• Continued workload demands conflating with COVID-19 treatment protocols

  • Frequent changes in treatment related protocols

  • Fears about infection and implications for self, patients, and family

  • Inner conflict due to competing personal and professional needs

Stigma Related Stress

Healthcare workers can be affected by both internal and external stigma related to the COVID-

19 virus and its impact, such as:

  • Fear of contact with those treating COVID-19 patients

  • Self-stigma about voicing their needs and fears

  • Misconceptions by neighbourhood/society leading to isolation


A strong service-orientation, time pressures, difficulties in acknowledging or recognizing their own needs, social stigma, and fear of being removed from their duties during a crisis may prevent staff from requesting support even if they are experiencing stress. Given this, employers should be proactive in encouraging supportive care in an atmosphere free of stigma, coercion, and negative consequences.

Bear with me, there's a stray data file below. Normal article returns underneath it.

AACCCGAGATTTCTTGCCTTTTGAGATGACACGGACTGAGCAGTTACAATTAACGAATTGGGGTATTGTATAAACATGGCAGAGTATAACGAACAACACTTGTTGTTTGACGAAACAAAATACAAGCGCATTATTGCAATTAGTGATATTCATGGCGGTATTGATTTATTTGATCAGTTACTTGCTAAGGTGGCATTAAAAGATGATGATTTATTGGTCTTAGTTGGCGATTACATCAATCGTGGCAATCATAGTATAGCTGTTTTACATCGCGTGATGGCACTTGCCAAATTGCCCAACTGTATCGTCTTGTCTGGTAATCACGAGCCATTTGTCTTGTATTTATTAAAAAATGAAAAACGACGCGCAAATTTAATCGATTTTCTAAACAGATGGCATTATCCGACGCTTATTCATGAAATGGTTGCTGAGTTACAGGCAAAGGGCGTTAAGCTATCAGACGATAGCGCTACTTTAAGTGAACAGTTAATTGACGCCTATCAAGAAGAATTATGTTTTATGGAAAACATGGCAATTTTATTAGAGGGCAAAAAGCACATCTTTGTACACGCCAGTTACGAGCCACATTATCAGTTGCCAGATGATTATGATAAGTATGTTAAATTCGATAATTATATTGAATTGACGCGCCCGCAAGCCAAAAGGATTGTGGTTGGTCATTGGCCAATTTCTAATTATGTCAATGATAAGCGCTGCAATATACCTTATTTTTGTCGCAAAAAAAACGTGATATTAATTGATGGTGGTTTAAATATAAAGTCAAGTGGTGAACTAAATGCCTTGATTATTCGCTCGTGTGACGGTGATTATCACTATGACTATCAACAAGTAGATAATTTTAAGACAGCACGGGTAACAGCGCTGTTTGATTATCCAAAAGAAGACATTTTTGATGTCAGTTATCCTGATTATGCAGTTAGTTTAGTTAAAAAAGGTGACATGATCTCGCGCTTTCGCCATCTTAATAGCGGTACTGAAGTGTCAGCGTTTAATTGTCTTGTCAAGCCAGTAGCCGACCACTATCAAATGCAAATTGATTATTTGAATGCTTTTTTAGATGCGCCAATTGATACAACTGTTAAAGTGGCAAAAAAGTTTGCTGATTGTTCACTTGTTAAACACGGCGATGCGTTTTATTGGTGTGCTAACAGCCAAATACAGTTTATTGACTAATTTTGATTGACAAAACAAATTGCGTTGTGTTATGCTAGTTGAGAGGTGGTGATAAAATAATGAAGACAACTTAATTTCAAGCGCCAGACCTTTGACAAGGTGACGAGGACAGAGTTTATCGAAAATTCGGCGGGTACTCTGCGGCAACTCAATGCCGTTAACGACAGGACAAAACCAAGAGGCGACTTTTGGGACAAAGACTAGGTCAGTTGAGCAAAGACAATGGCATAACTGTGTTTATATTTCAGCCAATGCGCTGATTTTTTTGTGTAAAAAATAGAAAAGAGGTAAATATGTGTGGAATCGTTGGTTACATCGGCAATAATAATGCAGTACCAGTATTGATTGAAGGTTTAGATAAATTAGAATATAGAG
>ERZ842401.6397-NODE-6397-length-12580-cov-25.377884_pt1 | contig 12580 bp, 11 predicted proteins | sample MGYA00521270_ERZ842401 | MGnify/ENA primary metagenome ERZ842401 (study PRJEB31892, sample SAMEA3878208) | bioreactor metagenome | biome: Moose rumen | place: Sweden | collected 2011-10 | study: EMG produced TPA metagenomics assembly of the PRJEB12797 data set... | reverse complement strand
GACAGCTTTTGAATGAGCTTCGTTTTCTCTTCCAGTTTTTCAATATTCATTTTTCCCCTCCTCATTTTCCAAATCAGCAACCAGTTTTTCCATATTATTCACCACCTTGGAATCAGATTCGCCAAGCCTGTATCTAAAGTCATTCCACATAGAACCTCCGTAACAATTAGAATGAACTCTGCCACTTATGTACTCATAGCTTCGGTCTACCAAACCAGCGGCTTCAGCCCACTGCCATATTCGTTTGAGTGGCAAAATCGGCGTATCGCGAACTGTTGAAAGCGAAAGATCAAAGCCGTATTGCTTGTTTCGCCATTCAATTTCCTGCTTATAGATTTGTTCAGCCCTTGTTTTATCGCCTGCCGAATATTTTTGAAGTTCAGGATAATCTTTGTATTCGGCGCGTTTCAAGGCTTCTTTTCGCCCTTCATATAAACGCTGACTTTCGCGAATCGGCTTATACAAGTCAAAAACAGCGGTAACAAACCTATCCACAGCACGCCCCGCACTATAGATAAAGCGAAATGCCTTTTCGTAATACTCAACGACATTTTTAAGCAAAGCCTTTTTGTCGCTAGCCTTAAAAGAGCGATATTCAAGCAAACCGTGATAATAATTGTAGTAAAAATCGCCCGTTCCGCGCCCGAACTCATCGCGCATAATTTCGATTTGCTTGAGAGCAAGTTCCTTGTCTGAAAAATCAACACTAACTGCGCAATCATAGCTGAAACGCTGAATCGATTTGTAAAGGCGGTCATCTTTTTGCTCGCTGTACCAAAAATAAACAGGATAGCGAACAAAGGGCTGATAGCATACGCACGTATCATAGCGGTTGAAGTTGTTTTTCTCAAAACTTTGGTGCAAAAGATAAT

Self-care for healthcare workers can be complex and challenging, given that people in these roles prioritize the needs of others over their own. Therefore, a self-care strategy should be multi- faceted and phased out properly to support the sense of control and contribution of healthcare providers, without making them feel unrealistically responsible for the lives of patients. The need for service providers to inculcate a spirit of fortitude, patience and hope can be enabled by:

  • Self-monitoring and pacing

  • Creating a constructive routine for personal self-care activities that they enjoy, such as spending time with friends, family and children—online or over the phone, exercising diligently, etc.

  • Working in partnerships or in teams

  • Ensuring brief relaxation/stress management breaks

  • Regular peer consultation and supervision

  • Ensuring accurate information for making decisions

  • Keeping anxieties conscribed to actual threats

  • Focusing their efforts on what is within their power

At the same time, they should avoid:

  • Working too long by themselves without checking in with colleagues

  • Feeling that they are not doing enough

  • Excessive intake of sweets and caffeine

Fighting Stress through Preparedness